Like It Is

Are we living in a movie?

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The problem with politics in the Philippines, as we all like to say, is not the politicians but the people. Because it’s the people who vote these totally unqualified politicians into office.

So with the campaign season upon us, I want to see a campaign that will remind the electorate to vote wisely, to choose only people with the competence for the task, and not vote on just a name. Equally, or more importantly, I want to appeal to the patriotism of some of those running for office. Think of your country first. Do you really, truly have the knowledge, expertise and experience to competently serve the people? I think we can all agree, and name many, who do not have those qualities.

Let me start the campaign rolling with one generic class: actors (with the acknowledgement, as in everything else, that there are exceptions). Actors, because they are possibly the worst example of this predilection for voting on no substantive basis at all. Voters mistake the screen persona for the real person. With one or two exceptions (I have to say that to protect myself), the role of an actor is to repeat the words and thoughts of someone else, to plagiarize without need for attribution. They are not allowed to think for themselves. A movie in which they do will be a disaster. They see nothing wrong with plagiarism because that’s what they do in real life—use someone else’s words, and thoughts. It’s tempting to want to pass a law to ban actors from politics, but (sadly) that’s not the way to go. Voter education is. Or the miracle idea of convincing actors that it’s not good for the country for them to pretend (after all, they are actors) to serve. Actors should stick to what they do best: act a part.

The Philippines has, under this President, the chance to break the mold of the past, a mold that has dragged the country to the bottom in Asia. It can become what it promised to be many decades ago—a leader in Asia. But it must have good leaders to achieve it. Actors can help; they can be a force for that change, by staying in their field. Produce films that inspire people to be their nationalistic best. Film is a powerful medium, so they can use that power they know and are good at for the national good. Stay away from something they have no experience in, or expertise for.

I suppose I’m going to anger some actors, but I care for this country and I’m prepared to anger a few if I think it will benefit many. And for those who think I’m being unfair to actors, just look at the record of those who’ve been in power—it’s by and large a pretty dismal record. Whether in local or national positions, few, if any, actors have achieved notable improvement for Filipinos and Philippine society. If there are any that think they have, I’ll be happy to publicize their names as they rank in the list of exceptions. On the other side, I can name dozens who should not be taking up offices that better qualified people can fill. But if I do name them, I will doubtless be sued for libel.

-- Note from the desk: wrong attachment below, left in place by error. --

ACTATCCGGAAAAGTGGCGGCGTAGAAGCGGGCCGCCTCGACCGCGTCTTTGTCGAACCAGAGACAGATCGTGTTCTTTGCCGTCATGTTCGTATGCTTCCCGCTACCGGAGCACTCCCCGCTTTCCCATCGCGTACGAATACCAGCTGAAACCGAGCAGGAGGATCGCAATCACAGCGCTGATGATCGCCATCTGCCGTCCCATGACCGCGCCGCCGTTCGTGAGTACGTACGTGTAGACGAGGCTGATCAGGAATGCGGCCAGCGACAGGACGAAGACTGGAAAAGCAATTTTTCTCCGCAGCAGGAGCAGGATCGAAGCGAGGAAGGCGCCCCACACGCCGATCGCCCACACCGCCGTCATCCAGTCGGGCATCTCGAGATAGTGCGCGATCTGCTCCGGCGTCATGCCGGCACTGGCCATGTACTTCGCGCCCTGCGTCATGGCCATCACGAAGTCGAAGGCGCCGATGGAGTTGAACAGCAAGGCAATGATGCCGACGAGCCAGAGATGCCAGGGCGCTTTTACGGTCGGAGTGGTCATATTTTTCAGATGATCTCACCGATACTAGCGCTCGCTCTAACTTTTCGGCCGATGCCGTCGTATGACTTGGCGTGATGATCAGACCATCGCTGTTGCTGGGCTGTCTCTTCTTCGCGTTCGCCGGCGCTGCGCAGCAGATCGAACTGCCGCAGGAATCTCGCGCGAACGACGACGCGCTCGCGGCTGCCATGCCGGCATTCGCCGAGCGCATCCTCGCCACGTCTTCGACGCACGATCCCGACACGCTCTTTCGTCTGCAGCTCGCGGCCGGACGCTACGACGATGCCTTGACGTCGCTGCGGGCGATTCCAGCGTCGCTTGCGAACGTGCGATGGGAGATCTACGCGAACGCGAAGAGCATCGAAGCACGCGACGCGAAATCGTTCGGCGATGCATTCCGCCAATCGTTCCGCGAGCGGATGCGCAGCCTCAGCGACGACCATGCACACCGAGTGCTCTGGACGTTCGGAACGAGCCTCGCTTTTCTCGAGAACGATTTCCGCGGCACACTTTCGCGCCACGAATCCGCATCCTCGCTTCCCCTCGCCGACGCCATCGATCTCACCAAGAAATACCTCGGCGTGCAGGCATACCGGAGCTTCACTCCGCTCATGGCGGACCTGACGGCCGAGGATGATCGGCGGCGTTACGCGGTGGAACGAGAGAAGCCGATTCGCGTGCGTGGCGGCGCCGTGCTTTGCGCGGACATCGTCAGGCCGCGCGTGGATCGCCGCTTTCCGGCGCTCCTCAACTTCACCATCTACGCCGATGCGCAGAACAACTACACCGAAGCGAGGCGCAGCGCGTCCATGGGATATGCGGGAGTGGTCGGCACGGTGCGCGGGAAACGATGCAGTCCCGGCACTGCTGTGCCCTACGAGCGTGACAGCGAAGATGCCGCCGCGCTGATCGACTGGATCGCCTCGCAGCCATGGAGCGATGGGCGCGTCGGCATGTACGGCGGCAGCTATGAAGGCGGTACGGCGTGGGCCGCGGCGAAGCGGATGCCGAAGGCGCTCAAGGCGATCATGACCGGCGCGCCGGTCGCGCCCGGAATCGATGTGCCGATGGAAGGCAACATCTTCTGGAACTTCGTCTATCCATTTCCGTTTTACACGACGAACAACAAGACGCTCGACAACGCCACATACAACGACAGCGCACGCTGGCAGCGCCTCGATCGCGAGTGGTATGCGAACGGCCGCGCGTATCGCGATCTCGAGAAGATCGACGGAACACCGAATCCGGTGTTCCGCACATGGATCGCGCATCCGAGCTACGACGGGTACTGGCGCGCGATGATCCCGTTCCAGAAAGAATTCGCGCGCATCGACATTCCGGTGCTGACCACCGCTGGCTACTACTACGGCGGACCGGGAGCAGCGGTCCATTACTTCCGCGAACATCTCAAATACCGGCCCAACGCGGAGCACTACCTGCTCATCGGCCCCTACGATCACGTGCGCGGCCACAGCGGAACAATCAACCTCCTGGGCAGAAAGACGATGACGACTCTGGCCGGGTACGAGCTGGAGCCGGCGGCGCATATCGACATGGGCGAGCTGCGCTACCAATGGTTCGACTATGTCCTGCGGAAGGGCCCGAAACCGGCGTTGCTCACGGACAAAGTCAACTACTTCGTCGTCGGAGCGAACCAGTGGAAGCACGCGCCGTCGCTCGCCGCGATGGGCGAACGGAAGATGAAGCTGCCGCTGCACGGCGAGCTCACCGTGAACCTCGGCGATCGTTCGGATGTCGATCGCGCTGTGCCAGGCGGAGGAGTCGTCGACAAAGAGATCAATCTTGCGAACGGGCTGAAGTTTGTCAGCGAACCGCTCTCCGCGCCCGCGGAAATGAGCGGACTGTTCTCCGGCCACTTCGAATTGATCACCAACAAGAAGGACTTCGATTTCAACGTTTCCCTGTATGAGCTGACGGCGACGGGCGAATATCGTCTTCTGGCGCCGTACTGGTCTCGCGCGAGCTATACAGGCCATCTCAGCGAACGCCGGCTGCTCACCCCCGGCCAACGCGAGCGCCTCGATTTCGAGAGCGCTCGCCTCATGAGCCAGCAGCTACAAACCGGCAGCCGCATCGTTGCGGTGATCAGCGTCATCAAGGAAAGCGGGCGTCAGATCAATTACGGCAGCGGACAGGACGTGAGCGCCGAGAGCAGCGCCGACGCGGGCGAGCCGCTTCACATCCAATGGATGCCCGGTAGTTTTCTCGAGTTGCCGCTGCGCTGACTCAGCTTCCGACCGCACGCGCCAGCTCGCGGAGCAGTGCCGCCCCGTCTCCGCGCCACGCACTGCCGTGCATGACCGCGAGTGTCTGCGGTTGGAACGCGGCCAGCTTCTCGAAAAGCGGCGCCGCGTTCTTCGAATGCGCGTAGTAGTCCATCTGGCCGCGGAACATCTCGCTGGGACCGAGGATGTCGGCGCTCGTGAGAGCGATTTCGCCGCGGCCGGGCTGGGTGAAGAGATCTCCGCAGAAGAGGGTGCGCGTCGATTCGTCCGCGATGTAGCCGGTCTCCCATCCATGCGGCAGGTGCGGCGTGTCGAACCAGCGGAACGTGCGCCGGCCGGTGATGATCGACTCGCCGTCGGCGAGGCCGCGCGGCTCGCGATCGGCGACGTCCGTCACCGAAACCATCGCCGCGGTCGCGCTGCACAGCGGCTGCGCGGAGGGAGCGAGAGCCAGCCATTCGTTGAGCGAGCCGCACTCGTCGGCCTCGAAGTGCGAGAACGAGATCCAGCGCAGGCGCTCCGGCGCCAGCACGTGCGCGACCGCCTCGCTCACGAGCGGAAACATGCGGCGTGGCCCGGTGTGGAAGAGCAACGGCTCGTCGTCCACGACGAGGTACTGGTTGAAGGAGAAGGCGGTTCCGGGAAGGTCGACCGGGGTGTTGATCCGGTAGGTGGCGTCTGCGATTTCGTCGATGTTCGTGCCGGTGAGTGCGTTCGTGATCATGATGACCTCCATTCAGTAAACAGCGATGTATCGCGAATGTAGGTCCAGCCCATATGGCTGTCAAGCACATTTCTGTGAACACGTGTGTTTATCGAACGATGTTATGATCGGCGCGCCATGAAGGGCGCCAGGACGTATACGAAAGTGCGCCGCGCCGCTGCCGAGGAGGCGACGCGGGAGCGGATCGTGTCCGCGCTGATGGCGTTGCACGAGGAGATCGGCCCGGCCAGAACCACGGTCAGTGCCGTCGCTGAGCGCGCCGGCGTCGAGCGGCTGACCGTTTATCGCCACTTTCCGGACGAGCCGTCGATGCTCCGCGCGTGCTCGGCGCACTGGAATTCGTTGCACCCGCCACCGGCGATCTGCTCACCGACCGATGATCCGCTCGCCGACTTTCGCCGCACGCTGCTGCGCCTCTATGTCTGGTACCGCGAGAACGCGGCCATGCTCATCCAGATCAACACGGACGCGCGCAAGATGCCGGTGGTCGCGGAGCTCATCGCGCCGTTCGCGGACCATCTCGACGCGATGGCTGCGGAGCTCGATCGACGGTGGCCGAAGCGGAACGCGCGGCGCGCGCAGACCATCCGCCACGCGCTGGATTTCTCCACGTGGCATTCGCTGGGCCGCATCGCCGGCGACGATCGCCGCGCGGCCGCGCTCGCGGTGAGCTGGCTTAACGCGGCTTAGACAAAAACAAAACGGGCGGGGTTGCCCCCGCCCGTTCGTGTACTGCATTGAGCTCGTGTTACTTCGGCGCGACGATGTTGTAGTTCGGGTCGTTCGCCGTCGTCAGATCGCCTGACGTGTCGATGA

Then, of course, there’s the argument about dynasties. I’m of mixed mind on this. The framers of the Philippine Constitution rightly saw the harm that so many “warlords” were inflicting on their communities, and the high levels of corruption that flowed from generations of being in power. But they did what is done too often in Philippine politics—took it as a simple black-and-white problem. The problem is the abuse of power by some political families, so ban them. But there are also good political families, where the patriarchs’ ideals and visions are imbibed by the offspring. So there’s a continuity of good governance. The problem is to distinguish one from the other.

Track record, as this newspaper’s editorial said on Monday, is a good start. Do the candidates have a record of success in their career to date? It doesn’t matter too much what that career is, as long as success can be proved. If they have none, why are they inflicting themselves on us, squeezing out people who are qualified but have no “name,” for their own aggrandizement? They should care for the country they profess to love and stand aside. It’s the patriotic thing to do.

What we need are people of proven worth. As Jun Magsaysay says, “What’s important is our track record, what we’ve done before as legislators.” Indeed. His record is excellent. He previously served as senator from 1995 to 2007. As chair of the committee on national defense, he initiated laws to create off-base housing for soldiers, brought soldiers’ pay at par with the rest of the bureaucracy, and mandated priority promotion for on-the-field soldiers. As chair of the committee on agriculture, he led the inquiry into the Bolante fertilizer fund scam. Among the measures he cosponsored/authored were the Electronic Commerce Act, Anti-Money Laundering Law, Magna Carta for Small and Medium Enterprises, Amendments to the Omnibus Investments Code, Mechanical Engineering Law, and Further Strengthening of the Social Security System (creation of a Provident Fund).

His father was the most revered President this country has had, a wonderful man who died far too early. Jun is not going to sully that legacy. But despite his accomplishments and squeaky-clean image, Jun is down at No. 16-17 in the latest Pulse Asia survey.

Then there are the unknowns, who should have a fair chance. Like Dick Penson, a successful businessman who has proved he can get things done. But he’s not faring well in the surveys, while people with nothing but a name are near the top. It’s ridiculous. No, not ridiculous, but incredibly sad, that a wonderful nation cannot distinguish between real and reel talent, and cannot reward accomplishment over name recall.

This time, let’s vote wisely.

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